What is involved in an eye examination for people with diabetes?

Having diabetes can lead to your eyes being harmed because diabetes can damage the small blood vessels in your retina, which is called diabetic retinopathy, according to the National Institutes of HealthOff Site Icon (NIH).

It is important to have an eye exam once to twice a year, or possible, even more often, depending on how much diabetes causes problems with your eyes, according to the NIH. The eye doctor will likely begin by having you read an eye chart of random letters of different sizes.

The eye doctor will also do a dilated retinal exam, which starts with eye drops that will dilate your eye so the doctor can see the back of the eye better, according to the NIH. The doctor will use a bright light and look through a magnifying glass to see to the back of your eye and examine any areas possibly damaged by diabetes.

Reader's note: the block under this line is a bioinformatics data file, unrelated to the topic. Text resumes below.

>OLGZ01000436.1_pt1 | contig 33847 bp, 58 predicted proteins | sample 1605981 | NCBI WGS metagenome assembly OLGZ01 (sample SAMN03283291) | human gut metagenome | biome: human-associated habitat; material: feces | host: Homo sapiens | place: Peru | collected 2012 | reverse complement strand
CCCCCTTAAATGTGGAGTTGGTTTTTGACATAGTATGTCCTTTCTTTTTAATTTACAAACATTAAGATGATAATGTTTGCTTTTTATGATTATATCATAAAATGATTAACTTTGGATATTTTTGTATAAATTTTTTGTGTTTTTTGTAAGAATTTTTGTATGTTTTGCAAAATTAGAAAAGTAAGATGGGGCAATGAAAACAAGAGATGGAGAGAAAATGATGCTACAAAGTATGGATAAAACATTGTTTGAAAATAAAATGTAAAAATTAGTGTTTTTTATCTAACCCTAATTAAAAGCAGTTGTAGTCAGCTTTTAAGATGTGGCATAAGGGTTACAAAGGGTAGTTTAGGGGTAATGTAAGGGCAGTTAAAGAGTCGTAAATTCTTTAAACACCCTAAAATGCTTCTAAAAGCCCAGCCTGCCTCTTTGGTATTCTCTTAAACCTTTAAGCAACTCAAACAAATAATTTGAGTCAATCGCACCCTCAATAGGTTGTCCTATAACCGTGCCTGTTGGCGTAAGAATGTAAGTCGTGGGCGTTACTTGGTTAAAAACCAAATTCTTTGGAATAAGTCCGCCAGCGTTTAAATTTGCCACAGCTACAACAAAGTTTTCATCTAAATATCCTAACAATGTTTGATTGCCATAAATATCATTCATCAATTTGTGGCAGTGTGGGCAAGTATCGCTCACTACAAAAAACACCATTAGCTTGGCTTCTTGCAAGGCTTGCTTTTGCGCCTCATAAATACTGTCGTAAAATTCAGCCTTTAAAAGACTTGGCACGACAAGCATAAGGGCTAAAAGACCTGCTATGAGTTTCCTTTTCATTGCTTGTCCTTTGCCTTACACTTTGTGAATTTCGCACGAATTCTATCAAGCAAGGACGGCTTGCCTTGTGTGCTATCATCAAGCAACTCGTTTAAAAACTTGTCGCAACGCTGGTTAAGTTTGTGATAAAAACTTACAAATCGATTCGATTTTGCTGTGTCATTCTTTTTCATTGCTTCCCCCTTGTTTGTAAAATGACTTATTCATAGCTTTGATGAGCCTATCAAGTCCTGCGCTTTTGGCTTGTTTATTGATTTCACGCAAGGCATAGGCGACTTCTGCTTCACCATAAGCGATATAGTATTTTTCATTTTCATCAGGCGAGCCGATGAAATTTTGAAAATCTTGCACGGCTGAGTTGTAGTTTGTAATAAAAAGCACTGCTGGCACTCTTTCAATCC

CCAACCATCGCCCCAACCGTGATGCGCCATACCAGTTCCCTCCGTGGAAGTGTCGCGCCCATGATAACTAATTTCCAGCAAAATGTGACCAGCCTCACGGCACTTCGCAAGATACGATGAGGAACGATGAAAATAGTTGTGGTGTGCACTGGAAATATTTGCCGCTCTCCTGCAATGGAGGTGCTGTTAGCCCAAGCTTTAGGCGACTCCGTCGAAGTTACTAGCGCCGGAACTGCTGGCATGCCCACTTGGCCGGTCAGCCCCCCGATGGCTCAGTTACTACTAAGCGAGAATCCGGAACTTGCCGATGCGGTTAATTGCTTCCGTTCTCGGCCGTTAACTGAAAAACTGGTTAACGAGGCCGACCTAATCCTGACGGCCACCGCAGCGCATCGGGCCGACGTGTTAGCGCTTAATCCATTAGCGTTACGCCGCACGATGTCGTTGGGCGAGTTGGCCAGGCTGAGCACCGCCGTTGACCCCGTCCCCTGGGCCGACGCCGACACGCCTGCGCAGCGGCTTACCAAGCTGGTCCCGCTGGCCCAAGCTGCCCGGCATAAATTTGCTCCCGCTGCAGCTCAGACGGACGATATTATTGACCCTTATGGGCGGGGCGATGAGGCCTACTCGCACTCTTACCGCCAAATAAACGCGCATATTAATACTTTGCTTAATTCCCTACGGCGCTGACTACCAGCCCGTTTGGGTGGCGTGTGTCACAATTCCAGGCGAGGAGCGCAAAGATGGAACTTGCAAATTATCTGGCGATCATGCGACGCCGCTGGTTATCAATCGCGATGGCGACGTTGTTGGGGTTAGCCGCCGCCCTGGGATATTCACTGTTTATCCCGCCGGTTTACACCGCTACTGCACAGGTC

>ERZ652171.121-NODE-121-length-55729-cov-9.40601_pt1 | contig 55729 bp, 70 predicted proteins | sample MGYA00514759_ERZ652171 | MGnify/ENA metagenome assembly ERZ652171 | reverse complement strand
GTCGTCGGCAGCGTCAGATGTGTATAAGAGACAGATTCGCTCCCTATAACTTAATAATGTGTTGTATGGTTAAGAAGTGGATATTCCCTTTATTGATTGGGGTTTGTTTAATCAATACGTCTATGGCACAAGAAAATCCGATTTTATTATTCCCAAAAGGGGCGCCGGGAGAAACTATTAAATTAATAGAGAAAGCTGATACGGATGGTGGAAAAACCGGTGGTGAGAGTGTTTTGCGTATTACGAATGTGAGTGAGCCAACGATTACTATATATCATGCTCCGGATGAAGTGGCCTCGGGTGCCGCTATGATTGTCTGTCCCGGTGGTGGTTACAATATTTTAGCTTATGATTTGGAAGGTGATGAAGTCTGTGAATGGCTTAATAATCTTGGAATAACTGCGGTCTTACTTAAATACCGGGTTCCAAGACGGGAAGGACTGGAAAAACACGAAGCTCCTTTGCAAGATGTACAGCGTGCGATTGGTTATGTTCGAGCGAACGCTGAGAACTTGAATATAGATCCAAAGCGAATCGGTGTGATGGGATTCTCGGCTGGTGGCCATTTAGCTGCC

The doctor will look at:

  • The back of the eye
  • Blood vessels in the front and middle of the eye
  • The optic nerve

Your cornea – the clear surface of your eye – will also be examined using a device called a slit lamp, according to the NIH.

Talk to your doctor or eye doctor for more information about what else could be included in an eye exam when you have diabetes.

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